The Family Formation Module for the Social Genome Project, FamilyScape, is a cutting-edge policy simulation model of pregnancy and family formation. It was created by CCF researchers Adam Thomas, Isabel Sawhill and Emily Monea in collaboration with Metascape. The model uses an agent-based computational modeling approach to simulate the key antecedents of pregnancy (i.e., sexual activity, contraceptive use, and female fecundity) and many of its most important outcomes (e.g., childbearing within and outside of marriage, children’s chances of being born into poverty, and abortion).
The model is populated with individuals (or "agents") whose demographic characteristics are consistent with the characteristics of the members of a "real-world," nationally-representative dataset. These individuals are heterogeneous, which is to say that each agent is assigned a set of demographic and behavioral characteristics that help to govern the decisions that he or she will make over the course of the simulation: Who do the individuals hang out with? Whom will they choose to have sex with and will they use protection? If two individuals choose to have sex, what is the likelihood that the woman gets pregnant? If she gets pregnant, what are the odds that she will choose to have an abortion or to give birth? The model tracks these outcomes on an annual basis, and they can be used to produce aggregate estimates of phenomena of interest, such as rates of pregnancy, childbearing, and abortion among teens, unmarried women, married couples, and so forth.
The model is validated by comparing these aggregate outcomes to their real-world counterparts. Especially among the unmarried population, FamilyScape generally does a good job of replicating real-world phenomena of interest. FamilyScape can be used to conduct policy simulations by changing the features of the model that govern dynamics such as sexual behavior and contraceptive use under the assumption that a given policy has a particular effect on behaviors of this sort.
Thus far, FamilyScape researchers have written several papers documenting the model's architecture and detailing the results of a set of benefit-cost policy simulations. We have also presented the model and our simulation results to audiences of policymakers, policy researchers, modelers, and other experts and practitioners. The model has also been used as one of the starting points for the Social Genome Project. In addition to conducting new policy simulations with FamilyScape, we will continue to refine and enrich the model in the coming months and years within the framework of the Social Genome Project.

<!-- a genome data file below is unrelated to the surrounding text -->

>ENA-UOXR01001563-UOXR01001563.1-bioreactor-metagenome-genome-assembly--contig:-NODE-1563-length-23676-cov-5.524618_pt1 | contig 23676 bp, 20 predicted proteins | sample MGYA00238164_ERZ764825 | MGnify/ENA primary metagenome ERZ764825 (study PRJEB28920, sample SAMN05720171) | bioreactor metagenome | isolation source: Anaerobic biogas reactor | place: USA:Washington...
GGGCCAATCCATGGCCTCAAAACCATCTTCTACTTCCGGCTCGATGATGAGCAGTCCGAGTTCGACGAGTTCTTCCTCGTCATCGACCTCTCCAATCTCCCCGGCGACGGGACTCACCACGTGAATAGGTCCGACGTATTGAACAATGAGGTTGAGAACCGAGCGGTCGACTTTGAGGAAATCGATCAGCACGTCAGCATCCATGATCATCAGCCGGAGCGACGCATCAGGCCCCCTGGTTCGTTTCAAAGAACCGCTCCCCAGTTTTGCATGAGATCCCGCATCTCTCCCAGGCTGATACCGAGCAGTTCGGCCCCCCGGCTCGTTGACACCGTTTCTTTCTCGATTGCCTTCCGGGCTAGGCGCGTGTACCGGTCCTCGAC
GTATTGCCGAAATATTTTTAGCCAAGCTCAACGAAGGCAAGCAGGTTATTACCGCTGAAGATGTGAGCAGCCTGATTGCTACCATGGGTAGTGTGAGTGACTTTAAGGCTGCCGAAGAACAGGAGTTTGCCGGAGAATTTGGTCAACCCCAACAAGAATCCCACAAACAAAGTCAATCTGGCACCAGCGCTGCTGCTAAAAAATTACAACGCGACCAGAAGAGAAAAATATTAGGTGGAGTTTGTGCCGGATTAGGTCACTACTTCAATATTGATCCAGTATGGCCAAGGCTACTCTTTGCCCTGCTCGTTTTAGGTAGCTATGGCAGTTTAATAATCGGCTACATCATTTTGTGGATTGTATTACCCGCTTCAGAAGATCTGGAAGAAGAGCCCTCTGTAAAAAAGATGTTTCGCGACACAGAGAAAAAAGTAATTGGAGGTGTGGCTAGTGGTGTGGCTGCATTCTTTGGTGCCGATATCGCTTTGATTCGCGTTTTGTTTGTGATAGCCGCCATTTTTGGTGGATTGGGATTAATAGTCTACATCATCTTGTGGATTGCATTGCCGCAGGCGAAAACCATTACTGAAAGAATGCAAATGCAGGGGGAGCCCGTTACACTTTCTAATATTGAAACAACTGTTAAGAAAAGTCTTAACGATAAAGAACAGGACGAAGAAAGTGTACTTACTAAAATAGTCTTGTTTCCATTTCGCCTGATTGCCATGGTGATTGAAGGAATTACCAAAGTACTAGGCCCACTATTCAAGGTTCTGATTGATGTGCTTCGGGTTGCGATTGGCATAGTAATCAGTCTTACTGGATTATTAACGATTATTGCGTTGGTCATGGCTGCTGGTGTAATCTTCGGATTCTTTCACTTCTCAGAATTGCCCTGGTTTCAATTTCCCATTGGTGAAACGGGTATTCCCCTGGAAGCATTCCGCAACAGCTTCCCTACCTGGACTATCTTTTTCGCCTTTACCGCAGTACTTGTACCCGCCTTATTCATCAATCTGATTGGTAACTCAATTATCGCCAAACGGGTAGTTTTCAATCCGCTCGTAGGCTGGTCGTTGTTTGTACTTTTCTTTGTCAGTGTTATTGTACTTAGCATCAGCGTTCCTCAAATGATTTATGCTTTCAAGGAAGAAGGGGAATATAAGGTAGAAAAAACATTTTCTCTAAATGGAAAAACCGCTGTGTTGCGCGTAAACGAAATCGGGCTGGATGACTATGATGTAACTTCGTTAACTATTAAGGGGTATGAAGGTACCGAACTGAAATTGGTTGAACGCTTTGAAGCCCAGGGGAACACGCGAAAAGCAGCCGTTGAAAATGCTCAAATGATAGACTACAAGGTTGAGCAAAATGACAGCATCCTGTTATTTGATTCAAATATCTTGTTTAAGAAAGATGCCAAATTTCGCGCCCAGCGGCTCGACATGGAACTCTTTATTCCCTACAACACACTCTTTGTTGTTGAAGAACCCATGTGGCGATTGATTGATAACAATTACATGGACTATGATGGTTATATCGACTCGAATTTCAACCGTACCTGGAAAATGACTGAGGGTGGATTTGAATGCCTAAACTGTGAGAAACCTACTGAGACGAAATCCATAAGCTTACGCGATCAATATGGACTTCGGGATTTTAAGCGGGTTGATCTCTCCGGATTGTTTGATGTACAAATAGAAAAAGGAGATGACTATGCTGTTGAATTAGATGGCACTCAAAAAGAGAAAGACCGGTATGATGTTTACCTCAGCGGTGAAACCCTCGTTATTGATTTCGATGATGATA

FamilyScape Research, Commentary, and Related Resources
- FamilyScape 2.0 Architectural Overview (PDF): a technical guide to the family formation model (updated January 2014)
- The Role of Contraception in Preventing Abortion, Nonmarital Childbearing, and Child Poverty: Quentin Karpilow, Jennifer Manlove, Isabel V. Sawhill and Adam Thomas, November 2013
- FamilyScape: A Simulation Model of Family Formation, Adam Thomas and Emily Monea, Brookings working paper, May 2009
- FamilyScape Executive Summary: an overview of FamilyScape, an agent-based model of family formation that will also serve as “module zero” in the Social Genome model
- Unintended Pregnancy and Taxpayer Spending, Emily Monea and Adam Thomas, Perspectives on Sexual and Reproductive Health, June 2011
- Estimating the Effects and Costs of Three Pregnancy-Prevention Programs, Adam Thomas, Brookings Institution, March 2011
- The Public Cost of Pregnancy, Adam Thomas and Emily Monea, Brookings working paper, March 2010
- An Ounce of Prevention: Policy Prescriptions to Reduce the Prevalence of Fragile Families, Isabel Sawhill, Adam Thomas, and Emily Monea, The Future of Children 21(1), Fall 2010.
- Two Moments Pregnant With Possibility, Adam Thomas, Austin American Statesman, April 2011.
- Family Planning Subsidies: Much Ado About Something, Isabel Sawhill and Adam Thomas, The Brookings Institution, April 2011.